Electrochemistry is a branch of chemistry that studies chemical reactions which take place in a solution at the interface of an electron conductor (the electrode: a metal or a semiconductor) and an ionic conductor (the electrolyte). These reactions involve electron transfer between the electrode and the electrolyte or species in solution.
If a chemical reaction is driven by an externally applied voltage, as in electrolysis, or if a voltage is created by a chemical reaction as in a battery, it is an electrochemical reaction. In contrast, chemical reactions where electrons are transferred between molecules are called oxidation-reduction (redox) reactions. In general, ...view middle of the document...
The attraction of the differently charged sodium and chlorine ions is the reason they then form an ionic bond.
The loss of electrons from an atom or molecule is called oxidation, and the gain of electrons is reduction. This can be easily remembered through the use of mnemonic devices. Two of the most popular are "OIL RIG" (Oxidation Is Loss, Reduction Is Gain) and "LEO" says "GER" (Lose Electrons: Oxidation, Gain Electrons: Reduction). Oxidation and reduction always occur in a paired fashion such that one species is oxidized when another is reduced. For cases where electrons are shared (covalent bonds) between atoms with large differences in electronegativity, the electron is assigned to the atom with the largest electronegativity in determining the oxidation state.
The atom or molecule which loses electrons is known as the reducing agent, or reductant, and the substance which accepts the electrons is called the oxidizing agent, or oxidant. Thus, the oxidizing agent is always being reduced in a reaction; the reducing agent is always being oxidized. Oxygen is a common oxidizing agent, but not the only one. Despite the name, an oxidation reaction does not necessarily need to involve oxygen. In fact, a fire can be fed by an oxidant other than oxygen; fluorine fires are often unquenchable, as fluorine is an even stronger oxidant (it has a higher electronegativity and thus accepts electrons even better) than oxygen.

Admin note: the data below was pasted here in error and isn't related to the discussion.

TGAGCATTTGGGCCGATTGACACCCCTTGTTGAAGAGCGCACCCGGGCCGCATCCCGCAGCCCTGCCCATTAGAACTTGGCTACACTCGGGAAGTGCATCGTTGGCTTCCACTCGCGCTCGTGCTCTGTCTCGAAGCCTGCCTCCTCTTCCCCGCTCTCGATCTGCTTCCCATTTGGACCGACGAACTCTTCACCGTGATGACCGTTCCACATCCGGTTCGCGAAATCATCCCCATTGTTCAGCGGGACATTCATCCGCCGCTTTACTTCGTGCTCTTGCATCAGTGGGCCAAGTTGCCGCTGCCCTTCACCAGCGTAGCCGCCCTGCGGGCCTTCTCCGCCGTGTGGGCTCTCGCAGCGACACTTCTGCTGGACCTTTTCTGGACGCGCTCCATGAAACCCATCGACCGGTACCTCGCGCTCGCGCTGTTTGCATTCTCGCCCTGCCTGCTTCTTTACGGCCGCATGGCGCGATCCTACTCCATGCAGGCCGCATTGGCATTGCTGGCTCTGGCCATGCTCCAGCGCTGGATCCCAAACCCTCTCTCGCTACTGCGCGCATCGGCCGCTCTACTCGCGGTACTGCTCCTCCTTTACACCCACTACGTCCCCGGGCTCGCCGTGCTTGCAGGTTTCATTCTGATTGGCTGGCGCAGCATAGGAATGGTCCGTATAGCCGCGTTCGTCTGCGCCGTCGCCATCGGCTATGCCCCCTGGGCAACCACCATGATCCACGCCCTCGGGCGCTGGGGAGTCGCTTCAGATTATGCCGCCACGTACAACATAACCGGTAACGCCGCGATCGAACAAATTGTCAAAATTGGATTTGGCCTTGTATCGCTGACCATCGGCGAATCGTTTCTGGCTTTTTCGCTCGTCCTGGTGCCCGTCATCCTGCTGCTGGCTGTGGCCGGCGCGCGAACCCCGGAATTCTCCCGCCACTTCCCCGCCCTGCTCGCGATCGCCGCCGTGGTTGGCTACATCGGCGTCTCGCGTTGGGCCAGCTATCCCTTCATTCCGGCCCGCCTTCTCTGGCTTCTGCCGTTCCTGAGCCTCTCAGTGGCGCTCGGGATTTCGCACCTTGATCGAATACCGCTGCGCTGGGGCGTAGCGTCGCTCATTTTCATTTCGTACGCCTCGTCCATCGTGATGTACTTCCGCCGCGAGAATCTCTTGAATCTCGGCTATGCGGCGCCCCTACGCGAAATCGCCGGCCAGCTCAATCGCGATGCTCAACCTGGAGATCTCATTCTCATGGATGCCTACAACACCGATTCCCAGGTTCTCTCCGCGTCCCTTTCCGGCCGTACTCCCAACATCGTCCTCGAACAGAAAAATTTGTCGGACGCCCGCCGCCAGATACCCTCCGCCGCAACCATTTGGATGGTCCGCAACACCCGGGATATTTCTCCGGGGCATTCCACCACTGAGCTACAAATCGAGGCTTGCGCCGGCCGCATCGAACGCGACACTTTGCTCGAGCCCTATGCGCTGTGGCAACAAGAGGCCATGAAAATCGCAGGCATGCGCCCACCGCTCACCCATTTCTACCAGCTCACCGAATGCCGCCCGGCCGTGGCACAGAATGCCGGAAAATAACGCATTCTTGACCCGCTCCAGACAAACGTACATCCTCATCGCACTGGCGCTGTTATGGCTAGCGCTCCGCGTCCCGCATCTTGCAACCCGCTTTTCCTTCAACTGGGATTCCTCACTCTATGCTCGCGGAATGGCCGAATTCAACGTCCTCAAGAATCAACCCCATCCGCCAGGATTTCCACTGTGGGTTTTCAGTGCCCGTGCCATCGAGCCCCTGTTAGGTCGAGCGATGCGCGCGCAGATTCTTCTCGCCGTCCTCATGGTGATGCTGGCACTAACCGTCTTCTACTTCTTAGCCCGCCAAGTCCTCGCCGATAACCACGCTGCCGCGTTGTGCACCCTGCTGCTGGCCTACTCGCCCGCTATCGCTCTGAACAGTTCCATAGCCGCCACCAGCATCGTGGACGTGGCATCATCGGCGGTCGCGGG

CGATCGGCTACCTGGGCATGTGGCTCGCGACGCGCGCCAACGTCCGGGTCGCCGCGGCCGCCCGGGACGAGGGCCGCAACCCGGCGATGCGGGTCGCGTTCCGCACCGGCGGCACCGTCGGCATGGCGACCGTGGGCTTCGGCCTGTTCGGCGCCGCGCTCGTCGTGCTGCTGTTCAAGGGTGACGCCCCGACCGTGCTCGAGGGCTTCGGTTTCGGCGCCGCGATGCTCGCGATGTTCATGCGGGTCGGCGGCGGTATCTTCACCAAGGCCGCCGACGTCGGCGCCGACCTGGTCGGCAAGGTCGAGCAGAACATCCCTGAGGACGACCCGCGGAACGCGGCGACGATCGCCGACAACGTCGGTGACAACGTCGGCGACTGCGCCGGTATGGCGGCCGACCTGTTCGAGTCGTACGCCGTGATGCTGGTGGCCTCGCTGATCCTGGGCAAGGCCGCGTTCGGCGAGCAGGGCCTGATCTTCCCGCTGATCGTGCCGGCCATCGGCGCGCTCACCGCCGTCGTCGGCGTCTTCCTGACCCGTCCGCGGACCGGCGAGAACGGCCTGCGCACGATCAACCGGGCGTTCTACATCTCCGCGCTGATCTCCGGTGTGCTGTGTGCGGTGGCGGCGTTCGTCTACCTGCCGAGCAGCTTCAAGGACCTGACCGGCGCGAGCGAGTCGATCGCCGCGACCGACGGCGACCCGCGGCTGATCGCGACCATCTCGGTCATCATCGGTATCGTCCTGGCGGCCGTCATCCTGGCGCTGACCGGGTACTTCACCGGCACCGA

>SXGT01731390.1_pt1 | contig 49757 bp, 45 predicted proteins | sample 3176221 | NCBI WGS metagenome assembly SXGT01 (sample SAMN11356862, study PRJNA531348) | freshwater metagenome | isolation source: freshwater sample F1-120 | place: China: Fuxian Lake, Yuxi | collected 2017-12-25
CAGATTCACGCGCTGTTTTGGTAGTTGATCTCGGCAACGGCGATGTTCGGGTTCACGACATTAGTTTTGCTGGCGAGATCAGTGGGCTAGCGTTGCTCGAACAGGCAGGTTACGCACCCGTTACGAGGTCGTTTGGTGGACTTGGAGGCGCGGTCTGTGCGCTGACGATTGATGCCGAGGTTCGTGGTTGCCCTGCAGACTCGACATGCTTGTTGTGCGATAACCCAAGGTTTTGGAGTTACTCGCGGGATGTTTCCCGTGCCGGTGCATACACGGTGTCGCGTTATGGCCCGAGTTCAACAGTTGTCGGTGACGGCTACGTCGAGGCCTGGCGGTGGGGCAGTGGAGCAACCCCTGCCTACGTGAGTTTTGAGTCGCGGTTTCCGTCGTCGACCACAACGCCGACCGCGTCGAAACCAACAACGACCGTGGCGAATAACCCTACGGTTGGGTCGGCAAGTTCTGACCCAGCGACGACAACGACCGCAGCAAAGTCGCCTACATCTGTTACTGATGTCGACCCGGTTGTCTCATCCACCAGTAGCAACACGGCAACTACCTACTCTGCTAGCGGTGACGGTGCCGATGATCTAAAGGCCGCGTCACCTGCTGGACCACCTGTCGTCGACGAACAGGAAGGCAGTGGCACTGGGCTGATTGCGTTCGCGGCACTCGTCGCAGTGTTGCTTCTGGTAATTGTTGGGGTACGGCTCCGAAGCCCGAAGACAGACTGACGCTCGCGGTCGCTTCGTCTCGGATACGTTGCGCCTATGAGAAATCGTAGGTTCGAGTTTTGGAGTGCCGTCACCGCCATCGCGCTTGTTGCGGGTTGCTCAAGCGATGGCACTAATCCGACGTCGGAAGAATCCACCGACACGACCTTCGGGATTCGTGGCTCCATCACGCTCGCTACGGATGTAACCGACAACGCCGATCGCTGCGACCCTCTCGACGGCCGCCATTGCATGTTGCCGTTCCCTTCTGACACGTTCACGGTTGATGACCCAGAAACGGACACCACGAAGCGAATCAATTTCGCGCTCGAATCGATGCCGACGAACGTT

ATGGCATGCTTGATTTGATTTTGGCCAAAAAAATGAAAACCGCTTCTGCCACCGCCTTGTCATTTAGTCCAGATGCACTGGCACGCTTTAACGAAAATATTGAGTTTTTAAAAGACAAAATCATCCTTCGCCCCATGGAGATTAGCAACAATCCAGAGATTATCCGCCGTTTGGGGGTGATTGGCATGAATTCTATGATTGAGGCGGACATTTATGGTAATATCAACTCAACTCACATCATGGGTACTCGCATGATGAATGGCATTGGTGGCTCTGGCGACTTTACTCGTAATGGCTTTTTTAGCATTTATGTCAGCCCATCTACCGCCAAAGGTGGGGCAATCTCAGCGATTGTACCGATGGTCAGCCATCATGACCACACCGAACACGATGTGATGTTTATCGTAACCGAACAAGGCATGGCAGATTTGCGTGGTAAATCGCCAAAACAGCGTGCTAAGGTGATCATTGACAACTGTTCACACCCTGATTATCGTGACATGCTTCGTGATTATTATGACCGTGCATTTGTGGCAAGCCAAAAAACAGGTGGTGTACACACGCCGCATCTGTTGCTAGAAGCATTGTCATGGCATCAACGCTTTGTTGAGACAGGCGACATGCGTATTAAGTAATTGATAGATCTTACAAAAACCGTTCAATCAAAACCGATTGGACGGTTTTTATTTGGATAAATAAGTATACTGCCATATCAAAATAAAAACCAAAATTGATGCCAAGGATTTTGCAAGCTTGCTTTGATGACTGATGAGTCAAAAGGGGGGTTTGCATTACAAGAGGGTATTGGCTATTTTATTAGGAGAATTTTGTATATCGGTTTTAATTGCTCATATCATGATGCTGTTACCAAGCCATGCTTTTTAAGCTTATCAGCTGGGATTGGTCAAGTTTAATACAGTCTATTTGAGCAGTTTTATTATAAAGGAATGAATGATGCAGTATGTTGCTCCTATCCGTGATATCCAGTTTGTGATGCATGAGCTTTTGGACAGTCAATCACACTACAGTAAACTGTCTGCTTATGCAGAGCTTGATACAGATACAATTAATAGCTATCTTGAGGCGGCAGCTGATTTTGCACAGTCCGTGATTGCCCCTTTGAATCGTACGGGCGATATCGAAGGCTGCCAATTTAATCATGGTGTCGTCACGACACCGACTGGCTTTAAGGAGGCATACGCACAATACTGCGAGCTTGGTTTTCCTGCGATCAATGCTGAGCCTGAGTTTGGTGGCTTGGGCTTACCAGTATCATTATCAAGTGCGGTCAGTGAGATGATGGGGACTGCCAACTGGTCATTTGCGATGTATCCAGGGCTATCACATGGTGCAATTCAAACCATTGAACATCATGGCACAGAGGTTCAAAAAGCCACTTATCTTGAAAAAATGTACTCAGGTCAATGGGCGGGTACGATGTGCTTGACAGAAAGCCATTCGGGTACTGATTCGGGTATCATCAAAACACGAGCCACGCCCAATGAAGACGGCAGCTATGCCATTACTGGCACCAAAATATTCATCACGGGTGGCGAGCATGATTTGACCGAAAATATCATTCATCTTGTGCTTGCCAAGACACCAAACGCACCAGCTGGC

For reactions involving oxygen, the gain of oxygen implies the oxidation of the atom or molecule to which the oxygen is added (and the oxygen is reduced). In organic compounds, such as butane or ethanol, the loss of hydrogen implies oxidation of the molecule from which it is lost (and the hydrogen is reduced). This follows because the hydrogen donates its electron in covalent bonds with non-metals but it takes the electron along when it is lost. Conversely, loss of oxygen or gain of hydrogen implies reduction.
Balancing redox reactions
Electrochemical reactions in water are better understood by balancing redox reactions using the ion-electron method where H+, OH– ion, H2O and electrons (to compensate the oxidation changes) are added to cell's half-reactions for oxidation and reduction.
In acid medium H+ ions and water are added to half-reactions to balance the overall reaction. For example, when manganese reacts with sodium bismuthate.
Unbalanced reaction: Mn2+(aq) + NaBiO3(s) → Bi3+(aq) + MnO4–(aq)
Oxidation: 4 H2O(l) + Mn2+(aq) → MnO4–(aq) + 8 H+(aq) + 5 e–
Reduction: 2 e– + 6 H+(aq) + BiO3–(s) → Bi3+(aq) + 3 H2O(l)
Finally, the reaction is balanced by multiplying the number of electrons from the reduction half reaction to oxidation half reaction and vice versa and adding both half reactions, thus solving the equation.
8 H2O(l) + 2 Mn2+(aq) → 2 MnO4–(aq) + 16 H+(aq) + 10 e–
10 e– + 30 H+(aq) + 5 BiO3–(s) → 5 Bi3+(aq) + 15 H2O(l)
14 H+(aq) + 2 Mn2+(aq) + 5 NaBiO3(s) → 7 H2O(l) + 2 MnO4–(aq) + 5 Bi3+(aq) +...